Sofa Control is a software that takes out the best use of the new Mac Family Remote Controls, which allow you to use FrontRow. Sofa Control goes further and allows you to absolutely control almost every typical piece of software for Mac OS, including some popular video players such as VLC, the one I use on Mac OS and one that supports almost every video coden and has builtin subtitle support. With Sofa Control you can use you remote to play/stop/resume multimedia files, slide pages on PowerPoint, Keynote or PDF presentations, use it as a virtual mouse moving with the control arrows, and a lot more. This is exactly what you need to simply be able to fully control your Mac when you're laying on your bed or your sofa. The perfect software for lazy people like me! And it has a builting script manager to allow you to write your own scripts for new applications.

    The only thing I miss from it it's that it's not free, but it costs only $14.95, and to be honest, it's worth the price.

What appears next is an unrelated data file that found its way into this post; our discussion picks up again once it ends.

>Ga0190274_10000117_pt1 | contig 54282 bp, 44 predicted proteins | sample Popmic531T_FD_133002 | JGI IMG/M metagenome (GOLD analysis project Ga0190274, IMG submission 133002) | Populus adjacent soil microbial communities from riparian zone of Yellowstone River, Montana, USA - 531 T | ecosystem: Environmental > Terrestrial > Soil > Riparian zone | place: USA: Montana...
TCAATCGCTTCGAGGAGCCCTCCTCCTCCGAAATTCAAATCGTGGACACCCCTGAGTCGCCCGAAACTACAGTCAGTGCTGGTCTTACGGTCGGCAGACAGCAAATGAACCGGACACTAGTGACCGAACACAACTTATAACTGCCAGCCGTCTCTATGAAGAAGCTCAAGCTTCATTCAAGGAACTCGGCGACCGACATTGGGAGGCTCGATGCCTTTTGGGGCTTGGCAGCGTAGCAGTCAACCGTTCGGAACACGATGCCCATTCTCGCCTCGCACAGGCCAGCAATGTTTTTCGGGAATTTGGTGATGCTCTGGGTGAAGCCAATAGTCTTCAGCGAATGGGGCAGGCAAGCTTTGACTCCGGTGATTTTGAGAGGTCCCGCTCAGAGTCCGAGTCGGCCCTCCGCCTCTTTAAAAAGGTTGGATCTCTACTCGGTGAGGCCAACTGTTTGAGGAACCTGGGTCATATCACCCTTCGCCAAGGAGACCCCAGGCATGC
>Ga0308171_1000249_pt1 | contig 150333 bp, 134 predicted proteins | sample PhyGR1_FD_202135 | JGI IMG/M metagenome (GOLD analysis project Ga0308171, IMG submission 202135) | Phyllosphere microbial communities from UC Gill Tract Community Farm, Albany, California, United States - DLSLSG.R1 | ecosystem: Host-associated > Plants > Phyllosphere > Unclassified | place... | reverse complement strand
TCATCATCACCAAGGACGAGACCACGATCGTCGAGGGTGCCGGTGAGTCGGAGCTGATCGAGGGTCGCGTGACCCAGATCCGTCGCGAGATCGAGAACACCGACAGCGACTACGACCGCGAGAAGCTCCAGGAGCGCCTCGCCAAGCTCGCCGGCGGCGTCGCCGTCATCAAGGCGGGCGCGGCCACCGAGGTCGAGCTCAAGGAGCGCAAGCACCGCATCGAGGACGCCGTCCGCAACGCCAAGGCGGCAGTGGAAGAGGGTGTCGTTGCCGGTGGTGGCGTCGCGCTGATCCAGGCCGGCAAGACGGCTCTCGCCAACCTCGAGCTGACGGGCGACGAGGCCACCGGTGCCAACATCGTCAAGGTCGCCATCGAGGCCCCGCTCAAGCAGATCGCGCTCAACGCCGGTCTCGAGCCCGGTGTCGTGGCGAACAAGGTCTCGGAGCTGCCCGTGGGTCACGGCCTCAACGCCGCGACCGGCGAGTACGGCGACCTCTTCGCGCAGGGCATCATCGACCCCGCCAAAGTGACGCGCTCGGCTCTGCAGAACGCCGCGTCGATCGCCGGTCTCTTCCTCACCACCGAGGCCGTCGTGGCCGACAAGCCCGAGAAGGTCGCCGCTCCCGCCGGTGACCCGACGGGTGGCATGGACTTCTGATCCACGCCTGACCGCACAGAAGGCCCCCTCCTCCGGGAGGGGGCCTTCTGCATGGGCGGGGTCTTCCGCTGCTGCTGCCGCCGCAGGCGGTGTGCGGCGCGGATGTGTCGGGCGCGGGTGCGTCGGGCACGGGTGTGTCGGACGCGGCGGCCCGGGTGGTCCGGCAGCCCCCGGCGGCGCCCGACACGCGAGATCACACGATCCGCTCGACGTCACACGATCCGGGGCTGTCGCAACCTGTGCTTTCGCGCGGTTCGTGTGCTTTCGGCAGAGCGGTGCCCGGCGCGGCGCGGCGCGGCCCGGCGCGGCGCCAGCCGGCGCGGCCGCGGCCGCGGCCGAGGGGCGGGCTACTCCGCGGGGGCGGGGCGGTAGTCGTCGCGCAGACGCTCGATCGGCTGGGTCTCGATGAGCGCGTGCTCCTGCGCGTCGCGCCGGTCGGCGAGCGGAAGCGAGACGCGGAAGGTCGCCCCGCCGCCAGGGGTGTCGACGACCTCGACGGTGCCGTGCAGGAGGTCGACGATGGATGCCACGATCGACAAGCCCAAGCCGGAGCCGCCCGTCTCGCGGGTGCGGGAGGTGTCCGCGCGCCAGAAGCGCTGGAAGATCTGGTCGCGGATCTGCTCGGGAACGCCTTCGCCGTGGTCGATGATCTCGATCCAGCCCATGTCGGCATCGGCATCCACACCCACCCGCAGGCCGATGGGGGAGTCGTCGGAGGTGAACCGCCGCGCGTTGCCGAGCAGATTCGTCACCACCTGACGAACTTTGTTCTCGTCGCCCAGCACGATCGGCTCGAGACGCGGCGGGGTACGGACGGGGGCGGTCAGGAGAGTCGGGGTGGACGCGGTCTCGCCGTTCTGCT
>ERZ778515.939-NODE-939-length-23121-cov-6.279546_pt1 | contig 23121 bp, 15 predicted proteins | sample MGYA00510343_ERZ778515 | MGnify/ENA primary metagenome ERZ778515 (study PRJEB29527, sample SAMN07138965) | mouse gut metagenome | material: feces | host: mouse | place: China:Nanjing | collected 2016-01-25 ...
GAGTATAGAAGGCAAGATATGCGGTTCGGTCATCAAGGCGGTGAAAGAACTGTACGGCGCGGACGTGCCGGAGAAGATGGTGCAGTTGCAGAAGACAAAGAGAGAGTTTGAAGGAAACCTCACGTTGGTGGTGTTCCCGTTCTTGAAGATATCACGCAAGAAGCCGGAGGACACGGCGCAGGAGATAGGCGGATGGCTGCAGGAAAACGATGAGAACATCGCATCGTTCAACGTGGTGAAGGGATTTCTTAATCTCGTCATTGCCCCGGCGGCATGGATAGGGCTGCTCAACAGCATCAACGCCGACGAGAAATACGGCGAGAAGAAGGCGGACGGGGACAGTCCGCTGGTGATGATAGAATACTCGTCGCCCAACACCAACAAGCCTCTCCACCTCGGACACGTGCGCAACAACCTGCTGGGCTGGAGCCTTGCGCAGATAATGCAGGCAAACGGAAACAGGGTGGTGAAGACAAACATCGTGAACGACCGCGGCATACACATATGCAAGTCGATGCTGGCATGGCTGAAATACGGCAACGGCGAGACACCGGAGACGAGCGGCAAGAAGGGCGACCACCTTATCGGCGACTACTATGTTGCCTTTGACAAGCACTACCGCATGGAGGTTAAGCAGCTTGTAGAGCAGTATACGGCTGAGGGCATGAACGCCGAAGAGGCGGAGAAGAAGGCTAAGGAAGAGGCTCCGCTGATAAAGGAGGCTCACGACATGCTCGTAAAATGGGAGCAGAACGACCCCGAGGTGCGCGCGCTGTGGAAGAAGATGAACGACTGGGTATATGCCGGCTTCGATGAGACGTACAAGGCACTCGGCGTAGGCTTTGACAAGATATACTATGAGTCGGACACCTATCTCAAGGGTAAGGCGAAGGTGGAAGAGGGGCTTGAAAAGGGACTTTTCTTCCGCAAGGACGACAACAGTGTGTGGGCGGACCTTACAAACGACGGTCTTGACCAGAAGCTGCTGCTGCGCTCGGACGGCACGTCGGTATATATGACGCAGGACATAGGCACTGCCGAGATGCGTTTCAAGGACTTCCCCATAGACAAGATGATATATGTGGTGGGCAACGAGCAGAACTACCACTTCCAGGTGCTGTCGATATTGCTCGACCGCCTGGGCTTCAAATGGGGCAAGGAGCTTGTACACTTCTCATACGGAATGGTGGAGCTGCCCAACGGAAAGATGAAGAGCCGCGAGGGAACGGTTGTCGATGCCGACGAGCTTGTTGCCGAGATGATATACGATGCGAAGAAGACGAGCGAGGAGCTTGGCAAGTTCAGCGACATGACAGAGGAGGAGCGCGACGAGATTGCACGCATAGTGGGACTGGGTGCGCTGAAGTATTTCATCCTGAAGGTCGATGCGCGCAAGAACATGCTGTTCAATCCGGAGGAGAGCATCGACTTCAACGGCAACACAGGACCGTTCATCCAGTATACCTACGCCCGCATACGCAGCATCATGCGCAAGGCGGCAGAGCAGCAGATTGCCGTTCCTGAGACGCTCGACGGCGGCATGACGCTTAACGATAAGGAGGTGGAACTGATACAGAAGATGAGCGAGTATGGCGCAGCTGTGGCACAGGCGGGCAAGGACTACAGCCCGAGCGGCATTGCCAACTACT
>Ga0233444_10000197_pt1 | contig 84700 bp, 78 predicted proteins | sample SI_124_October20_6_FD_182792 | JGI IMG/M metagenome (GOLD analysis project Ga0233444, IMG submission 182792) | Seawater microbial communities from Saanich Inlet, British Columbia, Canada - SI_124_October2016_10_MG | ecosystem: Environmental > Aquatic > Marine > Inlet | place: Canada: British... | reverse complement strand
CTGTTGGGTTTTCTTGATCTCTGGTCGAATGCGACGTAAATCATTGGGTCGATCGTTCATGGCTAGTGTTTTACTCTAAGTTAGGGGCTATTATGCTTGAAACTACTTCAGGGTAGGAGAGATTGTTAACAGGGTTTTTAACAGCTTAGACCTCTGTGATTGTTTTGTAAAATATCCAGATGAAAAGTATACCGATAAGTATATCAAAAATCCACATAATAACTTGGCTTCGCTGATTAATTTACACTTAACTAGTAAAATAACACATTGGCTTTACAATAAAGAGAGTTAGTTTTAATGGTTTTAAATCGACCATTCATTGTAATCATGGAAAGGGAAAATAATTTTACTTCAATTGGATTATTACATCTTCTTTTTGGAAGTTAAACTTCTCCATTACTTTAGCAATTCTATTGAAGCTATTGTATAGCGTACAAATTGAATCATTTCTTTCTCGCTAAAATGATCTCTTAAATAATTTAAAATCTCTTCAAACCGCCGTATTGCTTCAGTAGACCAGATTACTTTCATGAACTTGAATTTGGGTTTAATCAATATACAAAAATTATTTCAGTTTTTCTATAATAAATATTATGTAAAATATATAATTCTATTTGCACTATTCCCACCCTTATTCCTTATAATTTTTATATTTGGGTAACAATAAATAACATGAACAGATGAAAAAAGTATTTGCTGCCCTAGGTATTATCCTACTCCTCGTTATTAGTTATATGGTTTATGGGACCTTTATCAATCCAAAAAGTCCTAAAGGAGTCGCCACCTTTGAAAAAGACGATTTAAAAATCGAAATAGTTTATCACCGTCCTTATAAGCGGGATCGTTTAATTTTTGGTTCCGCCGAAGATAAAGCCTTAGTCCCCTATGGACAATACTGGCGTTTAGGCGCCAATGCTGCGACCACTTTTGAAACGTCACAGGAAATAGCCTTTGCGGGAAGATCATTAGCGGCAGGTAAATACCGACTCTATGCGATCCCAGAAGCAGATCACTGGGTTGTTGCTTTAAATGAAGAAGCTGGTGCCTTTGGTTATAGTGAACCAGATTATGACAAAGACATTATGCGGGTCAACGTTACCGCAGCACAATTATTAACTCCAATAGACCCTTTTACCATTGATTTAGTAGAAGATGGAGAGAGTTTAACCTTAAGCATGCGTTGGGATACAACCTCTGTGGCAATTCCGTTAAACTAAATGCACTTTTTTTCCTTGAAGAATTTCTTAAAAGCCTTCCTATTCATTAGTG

• Ubuntu 7.04, Mac OS X and Parallels howto

    The virtualization world is not only for Windows and its name is not only VMWare. Specially since the migration of Apple's Macs to the Intel x86 platform, that kind of software has seen in the Cupertino computers a new and fresh market to exploit. And one of the software pieces who has built one of the best virtuaization products for the Macs has been Parallels Desktop.

    Altough the Windows virtualization offered by Parallels is pretty nice (I'm still impressed of the Coherence Mode and I can't wait to test the new 3D support features of the last version), it has also support for other Operating Systems such as Linux. And because Ubuntu is at this moment one of the most popular Linux distributions, a lot of people (including myself) have tried to install it in a virtual image on a Mac.